Tuesday, December 11, 2007

The poverty of ideas

The problem with Toynbeeite ideas about child poverty is that they fail the 'common sense test'. Poverty, in the eyes of most people is an absolute term. People living on a dollar a day; not having a home; being unable to buy food. Put poverty into these terms and people can understand it. "It is appalling," they would say, "that in modern Britain, children have to go to bed hungry."
But that isn't what the statistics on child poverty demonstrate, or even are meant to demonstrate. Poverty, whether child or adult, is measured relatively, so that people earning less than 60% of the average incoke are considered to be in poverty. Given the reality of a market economy, with all the uncertainty and 'unfairness' that it entails, it is never going to be possible to eradicate this unevenness. Truly the poor really are always with us.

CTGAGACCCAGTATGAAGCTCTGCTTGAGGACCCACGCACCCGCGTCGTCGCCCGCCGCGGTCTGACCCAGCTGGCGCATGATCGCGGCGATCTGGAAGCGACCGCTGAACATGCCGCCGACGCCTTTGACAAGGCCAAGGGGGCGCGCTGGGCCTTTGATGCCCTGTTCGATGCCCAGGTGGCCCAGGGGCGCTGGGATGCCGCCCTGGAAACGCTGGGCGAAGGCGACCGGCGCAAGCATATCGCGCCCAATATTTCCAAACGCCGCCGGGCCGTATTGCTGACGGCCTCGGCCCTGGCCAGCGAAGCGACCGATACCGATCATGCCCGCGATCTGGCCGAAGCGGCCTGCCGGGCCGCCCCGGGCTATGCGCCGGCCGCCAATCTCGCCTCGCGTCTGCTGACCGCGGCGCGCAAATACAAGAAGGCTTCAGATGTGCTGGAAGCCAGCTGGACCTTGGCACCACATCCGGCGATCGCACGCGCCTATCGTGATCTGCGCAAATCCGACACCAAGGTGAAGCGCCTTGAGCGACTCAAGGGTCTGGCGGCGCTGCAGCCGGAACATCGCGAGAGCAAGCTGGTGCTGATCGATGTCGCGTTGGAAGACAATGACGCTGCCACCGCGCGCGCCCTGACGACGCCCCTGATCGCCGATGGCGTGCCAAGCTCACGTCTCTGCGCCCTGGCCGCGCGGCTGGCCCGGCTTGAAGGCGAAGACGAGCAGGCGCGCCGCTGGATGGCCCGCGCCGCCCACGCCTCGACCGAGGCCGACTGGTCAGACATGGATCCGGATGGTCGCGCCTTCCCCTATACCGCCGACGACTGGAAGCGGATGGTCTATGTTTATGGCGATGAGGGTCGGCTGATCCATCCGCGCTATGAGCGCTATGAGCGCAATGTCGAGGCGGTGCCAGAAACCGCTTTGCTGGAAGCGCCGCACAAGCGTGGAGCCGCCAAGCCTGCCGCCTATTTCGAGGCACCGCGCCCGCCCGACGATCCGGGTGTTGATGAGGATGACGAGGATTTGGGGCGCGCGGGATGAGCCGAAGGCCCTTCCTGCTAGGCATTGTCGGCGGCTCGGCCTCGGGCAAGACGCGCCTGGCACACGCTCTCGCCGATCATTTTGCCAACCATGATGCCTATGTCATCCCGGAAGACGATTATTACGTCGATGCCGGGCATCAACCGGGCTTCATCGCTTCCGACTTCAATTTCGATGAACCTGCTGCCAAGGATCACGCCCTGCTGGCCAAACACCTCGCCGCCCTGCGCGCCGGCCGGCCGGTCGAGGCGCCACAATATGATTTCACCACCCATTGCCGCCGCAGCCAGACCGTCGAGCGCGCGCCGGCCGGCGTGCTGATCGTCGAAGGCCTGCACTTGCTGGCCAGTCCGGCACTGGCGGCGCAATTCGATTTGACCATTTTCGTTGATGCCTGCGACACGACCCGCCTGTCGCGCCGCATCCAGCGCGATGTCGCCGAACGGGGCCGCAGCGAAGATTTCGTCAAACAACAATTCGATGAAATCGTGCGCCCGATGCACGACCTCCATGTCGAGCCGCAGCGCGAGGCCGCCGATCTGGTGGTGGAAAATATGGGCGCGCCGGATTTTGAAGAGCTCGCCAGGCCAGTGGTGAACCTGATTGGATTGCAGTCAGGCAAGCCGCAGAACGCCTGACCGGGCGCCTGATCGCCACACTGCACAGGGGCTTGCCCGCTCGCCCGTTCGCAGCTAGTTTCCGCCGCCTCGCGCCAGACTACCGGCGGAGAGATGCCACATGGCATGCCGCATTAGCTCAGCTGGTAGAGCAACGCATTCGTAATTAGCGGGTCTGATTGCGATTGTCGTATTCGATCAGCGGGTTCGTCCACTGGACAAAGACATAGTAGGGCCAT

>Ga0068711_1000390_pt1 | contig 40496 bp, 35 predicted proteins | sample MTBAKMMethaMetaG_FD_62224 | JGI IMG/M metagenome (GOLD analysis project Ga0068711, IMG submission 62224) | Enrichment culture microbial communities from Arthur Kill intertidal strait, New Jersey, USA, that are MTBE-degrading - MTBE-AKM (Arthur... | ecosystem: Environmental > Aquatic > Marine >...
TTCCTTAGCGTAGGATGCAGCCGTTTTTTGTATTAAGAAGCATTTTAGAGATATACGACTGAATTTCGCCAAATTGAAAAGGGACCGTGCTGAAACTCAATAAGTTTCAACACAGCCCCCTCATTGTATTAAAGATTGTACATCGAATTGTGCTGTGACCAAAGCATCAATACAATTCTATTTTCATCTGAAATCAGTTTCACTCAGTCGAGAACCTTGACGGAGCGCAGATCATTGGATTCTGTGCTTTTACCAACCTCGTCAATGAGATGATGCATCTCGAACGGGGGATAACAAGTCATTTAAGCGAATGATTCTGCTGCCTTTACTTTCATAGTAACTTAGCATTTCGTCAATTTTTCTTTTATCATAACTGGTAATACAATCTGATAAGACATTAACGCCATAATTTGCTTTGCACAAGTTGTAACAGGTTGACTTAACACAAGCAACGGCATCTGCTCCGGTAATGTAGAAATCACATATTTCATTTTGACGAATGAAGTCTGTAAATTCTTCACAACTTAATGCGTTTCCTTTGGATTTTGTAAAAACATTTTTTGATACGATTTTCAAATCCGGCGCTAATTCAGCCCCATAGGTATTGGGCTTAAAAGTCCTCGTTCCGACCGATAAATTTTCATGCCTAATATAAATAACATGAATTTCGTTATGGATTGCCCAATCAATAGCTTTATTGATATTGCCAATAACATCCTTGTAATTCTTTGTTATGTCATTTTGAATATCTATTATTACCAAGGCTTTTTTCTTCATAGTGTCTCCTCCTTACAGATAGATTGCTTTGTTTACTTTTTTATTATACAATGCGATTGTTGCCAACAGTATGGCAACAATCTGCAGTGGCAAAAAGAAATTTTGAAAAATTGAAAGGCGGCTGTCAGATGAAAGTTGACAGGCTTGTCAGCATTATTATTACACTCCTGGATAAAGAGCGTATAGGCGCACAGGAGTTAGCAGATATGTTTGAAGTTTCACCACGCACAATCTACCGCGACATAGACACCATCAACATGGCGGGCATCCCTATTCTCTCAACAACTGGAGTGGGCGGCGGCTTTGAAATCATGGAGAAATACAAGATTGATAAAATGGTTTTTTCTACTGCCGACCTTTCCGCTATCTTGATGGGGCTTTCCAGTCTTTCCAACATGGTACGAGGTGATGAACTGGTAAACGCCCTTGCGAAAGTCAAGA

But why should it matter how poor people are compared to others. I'm a city lawyer. Compared to my friends who are bankers I'm practically destitute. Am I living in poverty? Of course I'm bloody not, that's a fatuous suggestion. So why should it be different for society as a whole?
The problem is the confluence of the terminology between destitution and differentiation. Everyone agrees that no-one should be allowed to starve, or live in destitution. I'm not sure that everyone would agree, however, that no-one should be allowed to earn less than 60% of the average.

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